Indicative of Cunningham’s mindset is a single race win that season. For the record and the championship, the race was pointless. Despite having already clinched the title, Cunningham lined up for the last round in 1984, and he won that race, too.

“I just like to ride motorcycles,” Cunningham said at the time to explain his decision to race.

The AMA named Cunningham the AMA Athlete of the Year in 1984, recognizing the skill and drive that carried him to the championship.

Cunningham’s love of racing put him back on top, and his abilities kept him there for two more years. He successfully defended his championship in 1985 and again in 1986.

In 1987, Husqvarna was sold to Italian company Cagiva. Cunningham stayed on, but says the philosophy was different. Whereas Husqvarna emphasized “what wins on Sunday, sells on Monday,” Cagiva approached the motorcycle business more like a straight product sale—“like selling washing machines or refrigerators,” Cunningham said.

Cunningham stayed with Cagiva for two years and then signed with Kawasaki.

“They said, ‘we don’t care if you win; we just want your name associated with Kawasaki,’” Cunningham remembered.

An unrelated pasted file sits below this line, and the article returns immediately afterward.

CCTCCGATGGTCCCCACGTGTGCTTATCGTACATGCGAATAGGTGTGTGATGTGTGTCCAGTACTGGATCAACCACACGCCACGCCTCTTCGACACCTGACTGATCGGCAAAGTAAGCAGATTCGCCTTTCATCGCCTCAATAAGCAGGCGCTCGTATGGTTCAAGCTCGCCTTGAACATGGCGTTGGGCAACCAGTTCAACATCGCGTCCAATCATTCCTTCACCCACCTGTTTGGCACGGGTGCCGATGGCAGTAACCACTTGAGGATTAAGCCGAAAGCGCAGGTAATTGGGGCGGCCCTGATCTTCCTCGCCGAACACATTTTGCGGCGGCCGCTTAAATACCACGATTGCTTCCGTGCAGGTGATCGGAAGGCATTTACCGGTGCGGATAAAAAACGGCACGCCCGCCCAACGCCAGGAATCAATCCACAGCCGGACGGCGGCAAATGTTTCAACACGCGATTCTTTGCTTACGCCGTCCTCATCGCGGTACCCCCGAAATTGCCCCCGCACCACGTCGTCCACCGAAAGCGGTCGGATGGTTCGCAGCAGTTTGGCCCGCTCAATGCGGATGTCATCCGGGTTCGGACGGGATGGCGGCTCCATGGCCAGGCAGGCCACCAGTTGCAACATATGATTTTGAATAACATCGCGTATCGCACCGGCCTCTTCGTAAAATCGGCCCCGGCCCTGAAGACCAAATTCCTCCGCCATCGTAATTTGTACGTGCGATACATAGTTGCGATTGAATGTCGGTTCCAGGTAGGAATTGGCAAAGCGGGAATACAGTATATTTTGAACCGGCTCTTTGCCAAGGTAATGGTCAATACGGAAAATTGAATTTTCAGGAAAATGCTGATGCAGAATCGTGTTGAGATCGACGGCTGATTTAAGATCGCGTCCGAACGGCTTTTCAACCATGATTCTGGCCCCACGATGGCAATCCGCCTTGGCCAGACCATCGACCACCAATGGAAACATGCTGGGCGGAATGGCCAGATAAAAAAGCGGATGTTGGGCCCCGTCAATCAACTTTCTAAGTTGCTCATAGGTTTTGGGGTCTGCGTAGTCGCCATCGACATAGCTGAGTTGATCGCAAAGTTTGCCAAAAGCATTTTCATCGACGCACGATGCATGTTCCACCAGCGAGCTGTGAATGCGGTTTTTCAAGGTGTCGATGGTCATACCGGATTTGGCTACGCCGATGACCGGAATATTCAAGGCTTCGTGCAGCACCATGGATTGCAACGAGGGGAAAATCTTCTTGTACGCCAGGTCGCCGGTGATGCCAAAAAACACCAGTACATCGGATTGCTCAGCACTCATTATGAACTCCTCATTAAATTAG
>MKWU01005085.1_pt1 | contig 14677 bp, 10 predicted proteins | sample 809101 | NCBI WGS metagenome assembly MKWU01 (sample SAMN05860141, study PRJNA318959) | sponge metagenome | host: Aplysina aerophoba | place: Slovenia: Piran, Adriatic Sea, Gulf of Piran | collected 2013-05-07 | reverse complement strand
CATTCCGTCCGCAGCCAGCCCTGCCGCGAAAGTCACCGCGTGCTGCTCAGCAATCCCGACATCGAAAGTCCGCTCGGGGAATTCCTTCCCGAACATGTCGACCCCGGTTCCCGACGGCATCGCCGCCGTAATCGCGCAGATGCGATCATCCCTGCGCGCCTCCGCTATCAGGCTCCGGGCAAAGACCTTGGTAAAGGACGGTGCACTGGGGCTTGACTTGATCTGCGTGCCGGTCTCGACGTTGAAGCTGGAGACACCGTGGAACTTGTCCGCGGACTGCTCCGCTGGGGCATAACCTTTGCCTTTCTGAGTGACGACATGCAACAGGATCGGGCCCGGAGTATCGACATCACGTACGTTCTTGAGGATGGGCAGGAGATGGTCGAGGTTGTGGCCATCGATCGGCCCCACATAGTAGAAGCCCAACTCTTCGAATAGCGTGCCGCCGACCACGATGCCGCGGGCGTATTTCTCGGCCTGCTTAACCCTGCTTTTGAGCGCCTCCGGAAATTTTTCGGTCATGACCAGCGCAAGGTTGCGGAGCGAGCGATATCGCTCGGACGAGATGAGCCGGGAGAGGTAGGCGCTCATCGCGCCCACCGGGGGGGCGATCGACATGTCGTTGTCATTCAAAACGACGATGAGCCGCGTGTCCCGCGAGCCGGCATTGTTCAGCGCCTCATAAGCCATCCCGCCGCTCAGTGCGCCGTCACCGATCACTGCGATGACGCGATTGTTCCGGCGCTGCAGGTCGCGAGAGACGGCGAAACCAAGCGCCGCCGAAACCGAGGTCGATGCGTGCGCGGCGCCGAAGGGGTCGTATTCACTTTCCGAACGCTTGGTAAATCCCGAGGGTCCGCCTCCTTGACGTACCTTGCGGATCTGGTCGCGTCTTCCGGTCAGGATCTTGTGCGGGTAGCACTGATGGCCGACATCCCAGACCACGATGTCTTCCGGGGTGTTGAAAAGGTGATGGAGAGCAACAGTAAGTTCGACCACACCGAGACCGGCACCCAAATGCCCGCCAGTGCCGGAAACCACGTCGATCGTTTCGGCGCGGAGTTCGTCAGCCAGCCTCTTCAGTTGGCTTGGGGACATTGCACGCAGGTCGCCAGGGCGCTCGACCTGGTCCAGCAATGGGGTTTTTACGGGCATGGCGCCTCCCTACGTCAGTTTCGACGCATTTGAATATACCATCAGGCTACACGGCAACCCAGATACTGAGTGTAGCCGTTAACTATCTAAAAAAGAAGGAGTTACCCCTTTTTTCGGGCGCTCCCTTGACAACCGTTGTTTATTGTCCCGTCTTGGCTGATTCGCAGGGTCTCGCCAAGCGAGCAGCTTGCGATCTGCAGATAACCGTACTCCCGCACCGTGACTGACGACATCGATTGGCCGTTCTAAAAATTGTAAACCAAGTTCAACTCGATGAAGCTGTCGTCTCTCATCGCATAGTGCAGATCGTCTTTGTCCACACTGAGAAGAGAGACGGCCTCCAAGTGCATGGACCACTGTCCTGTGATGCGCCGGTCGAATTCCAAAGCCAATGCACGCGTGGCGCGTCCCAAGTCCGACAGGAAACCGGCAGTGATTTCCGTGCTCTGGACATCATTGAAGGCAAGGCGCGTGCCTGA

Cunningham says the next few years were good, not great, and then in 1993, he won an ISDE qualifier on a KX125 bike, a Grand National Cross Country on a KX250 and a national enduro on a KDX200. After a couple years on Yamahas and “never really adjusting to the Yamaha bikes,” Cunningham went back to Kawasaki through 1998 when the Spanish manufacturer Gas-Gas came on the scene.

“The importer, Don Knight, had a couple sons who were racing, and he wanted me to be somewhat of a player/coach to them,” Cunningham said. “That lasted until 2001 when Gas-Gas did away with their importers.”

After two years with Husaberg, Cunningham stopped racing until 2009 when he started getting involved in vintage competition.

This past summer, he raced a vintage Husqvarna at AMA Vintage Motorcycle Days, winning the Evolution 2 title in the Super Senior 50+ class.

Terry Cunningham, the first rider to win a national enduro title on an automatic motorcycle, will be remembered as the quintessential tough-as-nails enduro racer, driven to perform better when environmental conditions—and even his personal physical obstacles—are at their worst.